Re: Mac qwt/qwtpolar build/install suggestions
Tilman Skobowsky <qwt <at> spellowsky.de>
2013-02-06 23:50:58 GMT
> Well a naked patch attached without tags would be better. For loading it
> into a tool like meld or applying it these tags are not helpful.
Do you have a reference on how that should look? And/or which 'svn diff' parameters to use? (I'm not that used
to work with diffs due to the fact that we don't really use "diff" at work...)
>> [ debug_and_release ... ]
> Probably on all platforms beside Windows it is possible to mix release
> and debug libraries. That's why there is a good reason to do it special
> on Windows, but there I don't s a good one for the Mac.
There are good reasons to do this on the Mac in a single build though...
> The default setting on all other systems should be release only. As
> using suffixes for debug libraries ( _debug ) is quite uncommon in UNIX
> environments it is more likely, that Qwt would be built twice and
> installed into different directories.
...but I have to go into some details here (hoping, that I don't tell you a lot of things you already know)
In general, most Mac applications make use of so called frameworks. Frameworks bundle the actual library
with optional header files and an optional debug version of the library, whose name is the same as the
libraries name appended by "_debug". (*blink*) The nice part about the "_debug" version is that you can
optionally use them when debugging the code i.e. with Qt Creator or XCode (the native IDE for Mac OS X). So
when the framework bundle provides a debug version, it will be taken, if not, it will use the non debug
version as fallback automatically (*blink*). Using the debug version allows source code stepping into
the library code with the debugger, which of course is very handy sometimes.
As a matter of fact, the Qt library installer for Mac (up until 4.8.x) installed the Qt Frameworks
containing the release libs. An optional installer adds the debug libraries to the already installed Qt
Second: Mac applications are deployed as application bundle.The bundle is really a folder that is shown as
if it were a single file. More important, the application bundle contains all libraries used by the
application within the bundle. As a result, the application can be installed by simply copying the
application "file" (folder) to any place – without an installer (windows) or the need to first install
other packages (*nix).
Starting at around 4.5 or so, Qt includes a tool called "macdeployqt" that takes the work-in-progress
developement application, collects the referenced libraries / frameworks and puts them all into a
release application bundle (converting absolute references to libs / frameworks to relative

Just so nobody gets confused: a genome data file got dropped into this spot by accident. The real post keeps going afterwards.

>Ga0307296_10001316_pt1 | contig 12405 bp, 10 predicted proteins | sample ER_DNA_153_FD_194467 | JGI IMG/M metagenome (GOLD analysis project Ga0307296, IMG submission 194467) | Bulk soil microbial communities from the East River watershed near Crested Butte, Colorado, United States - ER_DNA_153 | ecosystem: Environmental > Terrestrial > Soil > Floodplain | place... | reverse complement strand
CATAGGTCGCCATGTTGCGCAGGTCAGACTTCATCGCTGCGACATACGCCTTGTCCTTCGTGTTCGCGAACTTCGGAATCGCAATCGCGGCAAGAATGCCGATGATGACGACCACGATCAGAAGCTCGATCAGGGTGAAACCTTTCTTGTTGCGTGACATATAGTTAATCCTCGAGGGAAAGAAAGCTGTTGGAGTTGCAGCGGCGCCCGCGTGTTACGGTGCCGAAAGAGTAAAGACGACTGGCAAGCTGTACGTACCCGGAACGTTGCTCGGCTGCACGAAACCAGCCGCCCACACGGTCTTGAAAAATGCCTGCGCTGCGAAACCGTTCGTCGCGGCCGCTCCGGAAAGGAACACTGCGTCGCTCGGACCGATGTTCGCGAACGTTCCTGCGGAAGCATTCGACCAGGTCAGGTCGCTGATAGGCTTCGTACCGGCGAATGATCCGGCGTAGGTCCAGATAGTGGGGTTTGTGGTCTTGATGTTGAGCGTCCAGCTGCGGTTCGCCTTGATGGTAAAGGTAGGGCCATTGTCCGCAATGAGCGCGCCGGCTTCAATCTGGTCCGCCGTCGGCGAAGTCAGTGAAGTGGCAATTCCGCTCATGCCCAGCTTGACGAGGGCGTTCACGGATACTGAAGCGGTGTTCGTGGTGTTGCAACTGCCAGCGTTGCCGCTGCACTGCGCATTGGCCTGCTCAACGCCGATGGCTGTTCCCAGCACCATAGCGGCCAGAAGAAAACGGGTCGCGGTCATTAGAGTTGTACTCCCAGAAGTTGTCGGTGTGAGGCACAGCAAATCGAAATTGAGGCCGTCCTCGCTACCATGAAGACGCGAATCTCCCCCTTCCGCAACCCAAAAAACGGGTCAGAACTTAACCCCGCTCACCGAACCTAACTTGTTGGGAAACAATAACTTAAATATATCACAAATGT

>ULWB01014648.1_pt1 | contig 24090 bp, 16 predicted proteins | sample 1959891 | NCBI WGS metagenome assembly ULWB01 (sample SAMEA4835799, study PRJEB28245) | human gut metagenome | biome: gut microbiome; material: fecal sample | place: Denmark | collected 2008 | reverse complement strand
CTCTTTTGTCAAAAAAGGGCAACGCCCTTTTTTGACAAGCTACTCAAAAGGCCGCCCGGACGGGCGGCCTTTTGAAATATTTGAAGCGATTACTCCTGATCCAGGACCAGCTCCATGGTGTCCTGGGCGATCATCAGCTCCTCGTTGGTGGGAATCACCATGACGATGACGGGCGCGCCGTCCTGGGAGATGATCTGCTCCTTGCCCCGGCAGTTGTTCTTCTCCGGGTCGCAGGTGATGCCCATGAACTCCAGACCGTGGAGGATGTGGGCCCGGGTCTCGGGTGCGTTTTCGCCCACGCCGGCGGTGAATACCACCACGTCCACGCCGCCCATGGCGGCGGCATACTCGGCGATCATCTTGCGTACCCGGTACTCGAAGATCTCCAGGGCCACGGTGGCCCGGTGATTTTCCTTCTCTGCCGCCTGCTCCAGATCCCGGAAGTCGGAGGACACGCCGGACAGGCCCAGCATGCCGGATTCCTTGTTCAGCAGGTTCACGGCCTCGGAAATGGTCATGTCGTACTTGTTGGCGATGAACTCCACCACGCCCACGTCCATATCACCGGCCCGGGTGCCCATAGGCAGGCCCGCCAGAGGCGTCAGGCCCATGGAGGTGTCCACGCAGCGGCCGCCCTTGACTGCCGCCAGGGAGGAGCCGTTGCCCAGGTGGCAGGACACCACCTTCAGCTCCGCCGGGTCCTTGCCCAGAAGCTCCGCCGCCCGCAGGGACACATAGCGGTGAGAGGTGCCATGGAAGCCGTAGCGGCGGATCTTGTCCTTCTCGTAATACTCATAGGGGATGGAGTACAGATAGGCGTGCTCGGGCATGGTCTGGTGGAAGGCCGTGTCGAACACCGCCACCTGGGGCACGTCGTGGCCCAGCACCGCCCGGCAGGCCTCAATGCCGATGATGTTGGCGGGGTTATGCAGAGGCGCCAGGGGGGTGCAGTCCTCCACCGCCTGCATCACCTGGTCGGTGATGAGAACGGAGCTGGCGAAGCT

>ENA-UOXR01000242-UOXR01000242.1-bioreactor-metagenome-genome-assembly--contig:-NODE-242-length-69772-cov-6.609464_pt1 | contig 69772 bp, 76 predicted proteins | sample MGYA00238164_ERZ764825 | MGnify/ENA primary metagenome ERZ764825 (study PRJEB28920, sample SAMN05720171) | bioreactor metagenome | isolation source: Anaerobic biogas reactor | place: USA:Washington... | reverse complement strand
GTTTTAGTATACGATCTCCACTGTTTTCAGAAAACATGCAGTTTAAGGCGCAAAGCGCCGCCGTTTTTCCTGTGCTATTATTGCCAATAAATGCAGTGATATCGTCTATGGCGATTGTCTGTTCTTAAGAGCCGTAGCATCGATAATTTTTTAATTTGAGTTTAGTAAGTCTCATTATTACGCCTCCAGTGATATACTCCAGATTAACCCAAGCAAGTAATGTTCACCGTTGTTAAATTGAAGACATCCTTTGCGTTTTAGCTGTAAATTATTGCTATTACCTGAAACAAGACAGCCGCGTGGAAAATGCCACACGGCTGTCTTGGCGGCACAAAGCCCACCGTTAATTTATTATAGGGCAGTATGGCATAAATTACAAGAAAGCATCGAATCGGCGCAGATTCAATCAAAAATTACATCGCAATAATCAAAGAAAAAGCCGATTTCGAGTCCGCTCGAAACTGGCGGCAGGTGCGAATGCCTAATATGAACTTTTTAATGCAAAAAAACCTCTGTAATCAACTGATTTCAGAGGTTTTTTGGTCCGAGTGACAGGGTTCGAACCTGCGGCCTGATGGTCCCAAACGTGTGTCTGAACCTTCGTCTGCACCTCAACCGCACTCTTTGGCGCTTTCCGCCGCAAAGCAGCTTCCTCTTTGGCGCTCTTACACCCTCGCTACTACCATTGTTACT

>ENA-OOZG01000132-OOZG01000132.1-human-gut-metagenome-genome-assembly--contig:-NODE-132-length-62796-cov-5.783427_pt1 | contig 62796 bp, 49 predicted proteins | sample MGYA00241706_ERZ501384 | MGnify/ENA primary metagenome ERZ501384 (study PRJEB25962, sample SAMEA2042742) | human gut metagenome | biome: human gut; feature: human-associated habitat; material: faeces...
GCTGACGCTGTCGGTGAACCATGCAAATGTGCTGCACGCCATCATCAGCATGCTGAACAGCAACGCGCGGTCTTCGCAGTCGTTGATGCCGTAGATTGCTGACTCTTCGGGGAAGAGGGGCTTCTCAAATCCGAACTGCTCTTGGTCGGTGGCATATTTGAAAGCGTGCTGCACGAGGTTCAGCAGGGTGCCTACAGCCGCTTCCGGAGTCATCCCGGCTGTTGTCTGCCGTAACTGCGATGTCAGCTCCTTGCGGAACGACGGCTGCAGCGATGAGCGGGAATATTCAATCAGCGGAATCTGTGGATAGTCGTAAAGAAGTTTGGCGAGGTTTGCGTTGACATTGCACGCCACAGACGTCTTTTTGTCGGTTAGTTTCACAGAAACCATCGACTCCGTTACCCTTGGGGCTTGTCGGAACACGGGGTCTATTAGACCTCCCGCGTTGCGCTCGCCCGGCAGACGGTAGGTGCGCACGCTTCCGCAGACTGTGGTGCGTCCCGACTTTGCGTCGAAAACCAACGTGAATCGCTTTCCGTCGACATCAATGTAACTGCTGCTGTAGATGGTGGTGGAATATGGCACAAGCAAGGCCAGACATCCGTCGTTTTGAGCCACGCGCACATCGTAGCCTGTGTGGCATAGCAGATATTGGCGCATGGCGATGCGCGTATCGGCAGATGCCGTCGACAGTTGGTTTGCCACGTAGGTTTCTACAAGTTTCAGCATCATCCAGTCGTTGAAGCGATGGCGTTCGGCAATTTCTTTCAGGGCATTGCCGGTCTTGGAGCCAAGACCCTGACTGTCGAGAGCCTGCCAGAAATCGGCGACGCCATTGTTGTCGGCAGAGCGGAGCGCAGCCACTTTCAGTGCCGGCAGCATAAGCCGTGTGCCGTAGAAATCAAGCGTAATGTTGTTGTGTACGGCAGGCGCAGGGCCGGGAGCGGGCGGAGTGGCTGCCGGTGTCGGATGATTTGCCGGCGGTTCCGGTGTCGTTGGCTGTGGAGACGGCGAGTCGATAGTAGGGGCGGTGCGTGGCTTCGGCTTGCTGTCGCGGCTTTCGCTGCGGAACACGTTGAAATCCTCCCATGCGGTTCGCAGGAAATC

references within the bundle) – which is very, very handy.
Ok, the one drawback of putting all libraries into the application bundle is, that you can't reuse the same
libraries for various applications, so there is a lot of duplication of libraries. On the other hand, this
way you will avoid the DLL-hell known to the Windows world, since you never have the problem of using the
wrong version of a library. And last not least, it is very easy to install software on a Mac.
For some more info on Framworks see around here, if your're really interested in... (or don't bother)
> Please check the modified pro/pri files on your systems. Building
> applications with "CONFIG += qwt" would be very interesting too.
I did check with my project, which uses the above line. BTW: I set QMAKEFEATURES with the following line:
qmake -set QMAKEFEATURES /usr/local/qwt-6.1.0-svn/features
before I was able to use "CONFIG+=qwt" (I just repeat this for people like me: it took me a while to figure this
There is one problem left: The samples are compiled properly, but they can't be run directly because the Qwt
framework is not found by the dynamic library loader (see "man dyld" on a Mac). The reason for this lies in
the fact that in the final executable, the reference to the qwt.framework is relative to some known
locations for frameworks. But since "make install" does not put the qwt.framwork to one of this "well
known" places (like "/Library/Framwork" which is the place, where the official Qt installer places its
frameworks) we are somewhat stuck here.
For now there are two solutions to this problem:
1. You must either set "DYLD_FRAMEWORK_PATH=/usr/local/qwt-6.1.0-svn/lib/"
2. You must create the following symlink:
ln -s /usr/local/qwt-6.1.0-svn/lib/qwt.framework/ /Library/Frameworks/qwt.framework
The first solution works only while you work from command line. There is a way to set this on startup, but
don't bother, take the second solution. The second solution puts the link to the qwt.framework to a "well
known" place where it can be found (by any application and "macdeployqt") which is what I did on my
I do have an idea on how to circumvent this by making the "make install"ed version of qwt.framework use
absolute paths (for the library itself, so the reference in the app using qwt is absolute as well... don't
bother if you don't understand what I'm writing here). But I have to check if "macdeployqt" is still able to
bundle the app correctly...
>> I will also check on building qwt as static lib. I prefer to build
>> release apps statically linked because deploying Mac apps usually
>> means including all the frameworks, which results in larger App
> Simply disable QwtDll in qwtconfig.pri
>> This also means that am thinking of a way to specify
>> configuration options for qwt without editing the qwtconfig.pri file.
> How is this is related to static linkage ?
I'll get into this in a future post...
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